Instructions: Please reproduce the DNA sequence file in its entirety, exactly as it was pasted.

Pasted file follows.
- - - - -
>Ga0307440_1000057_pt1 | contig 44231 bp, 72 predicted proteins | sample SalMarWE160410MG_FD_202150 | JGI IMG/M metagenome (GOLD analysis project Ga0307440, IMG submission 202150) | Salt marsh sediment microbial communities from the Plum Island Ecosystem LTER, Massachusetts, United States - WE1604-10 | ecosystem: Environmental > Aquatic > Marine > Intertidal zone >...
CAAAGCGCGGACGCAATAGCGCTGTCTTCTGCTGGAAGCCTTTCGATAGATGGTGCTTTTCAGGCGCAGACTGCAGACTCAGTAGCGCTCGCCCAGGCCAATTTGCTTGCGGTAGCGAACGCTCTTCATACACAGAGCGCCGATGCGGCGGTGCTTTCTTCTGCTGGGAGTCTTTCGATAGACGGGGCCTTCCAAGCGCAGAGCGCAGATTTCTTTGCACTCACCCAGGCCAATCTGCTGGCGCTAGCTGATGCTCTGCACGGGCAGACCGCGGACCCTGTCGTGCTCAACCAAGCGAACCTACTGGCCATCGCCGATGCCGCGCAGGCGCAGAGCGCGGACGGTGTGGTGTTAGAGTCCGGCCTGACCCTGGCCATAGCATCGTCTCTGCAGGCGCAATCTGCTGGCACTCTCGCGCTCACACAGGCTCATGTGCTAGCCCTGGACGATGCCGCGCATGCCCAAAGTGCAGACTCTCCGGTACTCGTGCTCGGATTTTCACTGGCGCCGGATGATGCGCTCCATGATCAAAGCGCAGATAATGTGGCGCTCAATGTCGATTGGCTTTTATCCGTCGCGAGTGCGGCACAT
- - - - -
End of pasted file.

>Ga0307440_1000057_pt1 | contig 44231 bp, 72 predicted proteins | sample SalMarWE160410MG_FD_202150 | JGI IMG/M metagenome (GOLD analysis project Ga0307440, IMG submission 202150) | Salt marsh sediment microbial communities from the Plum Island Ecosystem LTER, Massachusetts, United States - WE1604-10 | ecosystem: Environmental > Aquatic > Marine > Intertidal zone >...
CAAAGCGCGGACGCAATAGCGCTGTCTTCTGCTGGAAGCCTTTCGATAGATGGTGCTTTTCAGGCGCAGACTGCAGACTCAGTAGCGCTCGCCCAGGCCAATTTGCTTGCGGTAGCGAACGCTCTTCATACACAGAGCGCCGATGCGGCGGTGCTTTCTTCTGCTGGGAGTCTTTCGATAGACGGGGCCTTCCAAGCGCAGAGCGCAGATTTCTTTGCACTCACCCAGGCCAATCTGCTGGCGCTAGCTGATGCTCTGCACGGGCAGACCGCGGACCCTGTCGTGCTCAACCAAGCGAACCTACTGGCCATCGCCGATGCCGCGCAGGCGCAGAGCGCGGACGGTGTGGTGTTAGAGTCCGGCCTGACCCTGGCCATAGCATCGTCTCTGCAGGCGCAATCTGCTGGCACTCTCGCGCTCACACAGGCTCATGTGCTAGCCCTGGACGATGCCGCGCATGCCCAAAGTGCAGACTCTCCGGTACTCGTGCTCGGATTTTCACTGGCGCCGGATGATGCGCTCCATGATCAAAGCGCAGATAATGTGGCGCTCAATGTCGATTGGCTTTTATCCGTCGCGAGTGCGGCACAT